In fact, during Hillary’s time as America’s chief diplomat, the State Department embraced the shadowy edge of U.S. foreign policy where decision-makers engage in activities that look like war, sound like war and, if you were to ask civilians in places like Yemen and Pakistan, feel a lot like war, but never quite have to meet the Constitutional requirement of being officially declared as war.
The Whole-of-Government Shift
Once upon a time, “low-intensity shadow wars” were the Congressionally-regulated bailiwick of the Central Intelligence Agency. But 9/11 changed everything. However, the excesses of the Bush Administration led many to hope that Obama could and would change everything back or, at least, relax America’s tense embrace of “the dark side.”
Although the new administration did officially re-brand “The War on Terror” as “Overseas Contingency Operations,” Team Obama employed an increasingly elastic interpretation of the 9/11-inspired Authorization for Use of Military Force and expanded covert ops, special ops, drone strikes and regime change to peoples and places well-beyond the law’s original intent, and certainly beyond the limited scope of CIA covert action.
Obama’s growing counter-terrorism campaign—involving, as Secretary Clinton said, “more than 100 countries”—took flight with a new, ecumenical approach called the “Whole-of-Government” strategy. Advanced by then-Secretary of Defense Bill Gates and quickly adopted by the new administration in early 2009, this strategy catalyzed an institutional shift toward inter-agency cooperation, particularly in the case of “state-building” (a.k.a. “nation building”).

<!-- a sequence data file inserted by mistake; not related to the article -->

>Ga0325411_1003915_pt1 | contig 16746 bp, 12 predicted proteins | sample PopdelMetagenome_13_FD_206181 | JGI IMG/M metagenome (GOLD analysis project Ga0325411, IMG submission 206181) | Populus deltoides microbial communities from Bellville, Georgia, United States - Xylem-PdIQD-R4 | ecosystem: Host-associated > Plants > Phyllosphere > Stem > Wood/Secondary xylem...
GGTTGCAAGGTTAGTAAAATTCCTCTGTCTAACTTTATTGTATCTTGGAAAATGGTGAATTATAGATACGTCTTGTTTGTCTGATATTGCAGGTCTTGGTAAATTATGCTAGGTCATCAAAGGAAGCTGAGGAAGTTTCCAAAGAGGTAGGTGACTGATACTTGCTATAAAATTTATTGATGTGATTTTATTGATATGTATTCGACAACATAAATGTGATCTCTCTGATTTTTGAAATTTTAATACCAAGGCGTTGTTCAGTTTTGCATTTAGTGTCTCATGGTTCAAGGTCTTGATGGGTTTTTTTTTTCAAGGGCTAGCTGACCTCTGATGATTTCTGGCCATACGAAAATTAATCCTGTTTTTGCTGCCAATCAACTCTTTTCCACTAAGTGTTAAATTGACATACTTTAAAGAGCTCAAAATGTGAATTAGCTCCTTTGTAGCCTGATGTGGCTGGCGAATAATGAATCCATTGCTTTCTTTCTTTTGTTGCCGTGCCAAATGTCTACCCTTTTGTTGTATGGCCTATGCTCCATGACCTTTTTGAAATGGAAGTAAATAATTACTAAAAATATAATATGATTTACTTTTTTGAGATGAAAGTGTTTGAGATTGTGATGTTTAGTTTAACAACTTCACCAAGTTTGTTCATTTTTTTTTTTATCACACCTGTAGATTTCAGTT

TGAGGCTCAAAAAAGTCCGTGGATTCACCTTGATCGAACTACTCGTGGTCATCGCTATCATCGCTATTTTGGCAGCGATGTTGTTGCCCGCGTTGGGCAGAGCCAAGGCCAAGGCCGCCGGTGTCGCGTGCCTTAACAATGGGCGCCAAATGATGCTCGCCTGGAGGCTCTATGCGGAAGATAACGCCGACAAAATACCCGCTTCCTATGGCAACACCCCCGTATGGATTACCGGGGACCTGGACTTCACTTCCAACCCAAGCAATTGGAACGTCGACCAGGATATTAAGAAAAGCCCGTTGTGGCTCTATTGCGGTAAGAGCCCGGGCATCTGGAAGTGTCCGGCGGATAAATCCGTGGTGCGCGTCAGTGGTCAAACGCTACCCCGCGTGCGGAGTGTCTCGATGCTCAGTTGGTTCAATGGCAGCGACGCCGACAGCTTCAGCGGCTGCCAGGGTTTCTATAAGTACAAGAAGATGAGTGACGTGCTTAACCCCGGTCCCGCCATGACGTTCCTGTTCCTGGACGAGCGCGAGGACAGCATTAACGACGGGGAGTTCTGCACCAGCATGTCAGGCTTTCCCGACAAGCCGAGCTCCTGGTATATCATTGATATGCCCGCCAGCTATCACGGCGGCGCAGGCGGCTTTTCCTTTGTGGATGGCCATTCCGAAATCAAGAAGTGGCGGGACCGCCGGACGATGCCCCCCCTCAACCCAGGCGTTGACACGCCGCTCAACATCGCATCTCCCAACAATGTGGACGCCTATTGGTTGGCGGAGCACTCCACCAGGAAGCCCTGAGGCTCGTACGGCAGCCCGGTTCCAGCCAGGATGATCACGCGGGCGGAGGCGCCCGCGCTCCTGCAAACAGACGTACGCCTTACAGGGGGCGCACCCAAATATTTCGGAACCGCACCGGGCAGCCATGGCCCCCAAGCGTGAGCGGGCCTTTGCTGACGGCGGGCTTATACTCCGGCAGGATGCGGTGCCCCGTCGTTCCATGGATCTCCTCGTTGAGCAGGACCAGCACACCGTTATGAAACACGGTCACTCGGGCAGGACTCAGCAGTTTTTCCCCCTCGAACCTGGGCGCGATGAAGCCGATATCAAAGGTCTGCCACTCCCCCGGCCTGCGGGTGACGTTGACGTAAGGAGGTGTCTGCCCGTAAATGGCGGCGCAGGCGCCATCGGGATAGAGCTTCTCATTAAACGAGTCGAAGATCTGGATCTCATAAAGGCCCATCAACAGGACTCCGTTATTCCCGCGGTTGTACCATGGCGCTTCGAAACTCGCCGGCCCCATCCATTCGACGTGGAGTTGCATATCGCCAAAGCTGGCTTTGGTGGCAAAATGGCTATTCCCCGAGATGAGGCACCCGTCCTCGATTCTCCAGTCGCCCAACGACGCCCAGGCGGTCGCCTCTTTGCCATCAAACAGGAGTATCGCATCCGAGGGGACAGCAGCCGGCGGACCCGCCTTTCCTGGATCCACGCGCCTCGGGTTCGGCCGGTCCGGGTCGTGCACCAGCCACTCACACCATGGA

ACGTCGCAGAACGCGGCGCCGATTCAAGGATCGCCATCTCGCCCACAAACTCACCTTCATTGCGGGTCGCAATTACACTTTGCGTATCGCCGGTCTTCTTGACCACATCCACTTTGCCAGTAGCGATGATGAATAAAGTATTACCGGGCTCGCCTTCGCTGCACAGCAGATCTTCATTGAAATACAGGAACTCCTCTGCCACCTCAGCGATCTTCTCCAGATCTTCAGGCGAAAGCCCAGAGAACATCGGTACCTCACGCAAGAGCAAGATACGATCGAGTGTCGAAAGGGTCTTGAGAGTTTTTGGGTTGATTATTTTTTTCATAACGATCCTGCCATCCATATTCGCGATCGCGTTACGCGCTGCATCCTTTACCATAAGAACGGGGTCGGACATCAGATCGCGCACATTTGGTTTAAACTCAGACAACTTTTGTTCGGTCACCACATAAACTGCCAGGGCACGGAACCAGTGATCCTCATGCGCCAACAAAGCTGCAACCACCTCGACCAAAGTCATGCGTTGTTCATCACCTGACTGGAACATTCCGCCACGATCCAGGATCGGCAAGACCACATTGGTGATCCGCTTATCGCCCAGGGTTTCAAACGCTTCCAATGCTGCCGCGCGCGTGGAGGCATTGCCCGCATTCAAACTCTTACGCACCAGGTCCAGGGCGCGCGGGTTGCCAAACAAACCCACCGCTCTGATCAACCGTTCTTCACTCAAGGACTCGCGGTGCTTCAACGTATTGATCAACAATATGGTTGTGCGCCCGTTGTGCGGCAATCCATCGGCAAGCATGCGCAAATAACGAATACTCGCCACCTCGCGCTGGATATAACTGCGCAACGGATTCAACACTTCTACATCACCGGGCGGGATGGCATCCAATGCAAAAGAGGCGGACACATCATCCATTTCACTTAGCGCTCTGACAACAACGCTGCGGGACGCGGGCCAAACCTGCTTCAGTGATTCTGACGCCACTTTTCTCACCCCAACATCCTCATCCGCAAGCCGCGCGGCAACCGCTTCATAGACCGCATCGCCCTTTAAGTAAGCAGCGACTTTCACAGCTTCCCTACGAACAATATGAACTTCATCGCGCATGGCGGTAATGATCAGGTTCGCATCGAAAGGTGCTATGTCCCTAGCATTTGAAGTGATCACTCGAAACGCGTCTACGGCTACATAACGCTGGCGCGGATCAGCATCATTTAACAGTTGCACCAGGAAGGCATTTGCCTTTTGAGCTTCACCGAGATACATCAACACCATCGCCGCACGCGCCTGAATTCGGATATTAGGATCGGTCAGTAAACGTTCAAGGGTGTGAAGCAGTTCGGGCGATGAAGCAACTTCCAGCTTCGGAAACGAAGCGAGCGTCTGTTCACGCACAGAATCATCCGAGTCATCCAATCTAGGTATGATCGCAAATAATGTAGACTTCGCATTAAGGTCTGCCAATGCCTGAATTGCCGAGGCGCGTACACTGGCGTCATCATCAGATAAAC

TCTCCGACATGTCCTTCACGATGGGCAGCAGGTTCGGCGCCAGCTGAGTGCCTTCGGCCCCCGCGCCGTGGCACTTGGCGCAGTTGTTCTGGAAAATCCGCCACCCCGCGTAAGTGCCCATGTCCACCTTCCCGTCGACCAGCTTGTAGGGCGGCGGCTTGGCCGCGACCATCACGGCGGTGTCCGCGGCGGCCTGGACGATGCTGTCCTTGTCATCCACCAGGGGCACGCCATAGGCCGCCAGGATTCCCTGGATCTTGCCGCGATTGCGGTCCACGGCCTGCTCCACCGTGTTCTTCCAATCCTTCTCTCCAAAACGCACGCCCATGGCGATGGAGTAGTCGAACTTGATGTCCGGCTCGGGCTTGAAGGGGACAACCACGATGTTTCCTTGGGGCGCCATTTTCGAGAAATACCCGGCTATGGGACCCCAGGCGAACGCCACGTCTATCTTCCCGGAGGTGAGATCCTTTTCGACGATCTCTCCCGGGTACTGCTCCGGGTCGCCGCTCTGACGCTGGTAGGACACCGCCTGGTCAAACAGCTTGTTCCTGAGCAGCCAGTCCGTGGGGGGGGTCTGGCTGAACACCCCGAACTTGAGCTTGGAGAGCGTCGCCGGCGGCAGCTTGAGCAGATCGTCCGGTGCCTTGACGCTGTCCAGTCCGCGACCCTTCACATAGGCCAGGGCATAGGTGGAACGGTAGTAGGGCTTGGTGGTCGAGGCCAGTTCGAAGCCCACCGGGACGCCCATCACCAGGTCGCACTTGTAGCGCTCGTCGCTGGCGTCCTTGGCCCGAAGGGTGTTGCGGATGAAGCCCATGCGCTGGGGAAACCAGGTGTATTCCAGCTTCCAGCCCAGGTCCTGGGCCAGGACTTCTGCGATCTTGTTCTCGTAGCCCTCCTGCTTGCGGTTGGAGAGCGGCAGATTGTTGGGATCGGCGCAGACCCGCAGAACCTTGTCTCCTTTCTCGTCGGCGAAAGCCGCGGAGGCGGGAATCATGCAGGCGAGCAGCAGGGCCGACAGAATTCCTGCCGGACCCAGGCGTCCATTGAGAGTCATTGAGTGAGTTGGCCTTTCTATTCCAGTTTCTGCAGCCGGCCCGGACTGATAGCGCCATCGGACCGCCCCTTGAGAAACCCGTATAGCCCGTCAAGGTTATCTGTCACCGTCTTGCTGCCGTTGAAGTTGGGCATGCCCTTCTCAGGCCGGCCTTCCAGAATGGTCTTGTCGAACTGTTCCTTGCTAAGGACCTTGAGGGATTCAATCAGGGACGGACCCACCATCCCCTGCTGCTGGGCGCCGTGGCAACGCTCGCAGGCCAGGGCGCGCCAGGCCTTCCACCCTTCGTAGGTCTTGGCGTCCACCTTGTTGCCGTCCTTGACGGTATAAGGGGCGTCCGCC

During remarks to the Brookings Institution in 2010, Secretary Clinton explained the shift: “One of our goals coming into the administration was… to begin to make the case that defense, diplomacy and development were not separate entities, either in substance or process, but that indeed they had to be viewed as part of an integrated whole and that the whole of government then had to be enlisted in their pursuit.”
Essentially, the Whole-of-Government approach is a re-branded and expanded version of Pentagon’s doctrine of “Full-Spectrum Dominance.” Coincidentally, that strategy was featured in the Clinton Administration’s final Annual Report to the President and Congress in 2001. It defined “Full-Spectrum Dominance” as “an ability to conduct prompt, sustained, and synchronized operations with forces tailored to specific situations and possessing freedom to operate in all domains—space, sea, land, air, and information.”
In 2001, Full-Spectrum Dominance referred specifically to 20th Century notions of battlefield-style conflicts. But the “dark side” of the War on Terror stretched the idea of the battlefield well-beyond symmetrical military engagements. “Irregular warfare” became the catchphrase du jour, particularly as grinding campaigns in Afghanistan and Iraq exposed the reality that the full spectrum still wasn’t enough.
An assessment by the Congressional Research Service identified the primary impetus for the Whole-of-Government “reforms” embraced by Team Obama as the “perceived deficiencies of previous inter-agency missions” during the military campaigns in Afghanistan and Iraq. Those missions failed to address a myriad of problems created—culturally, economically and politically—by the wholesale bombing and occupation of those countries. The Full-Spectrum was half-baked. Lesson learned.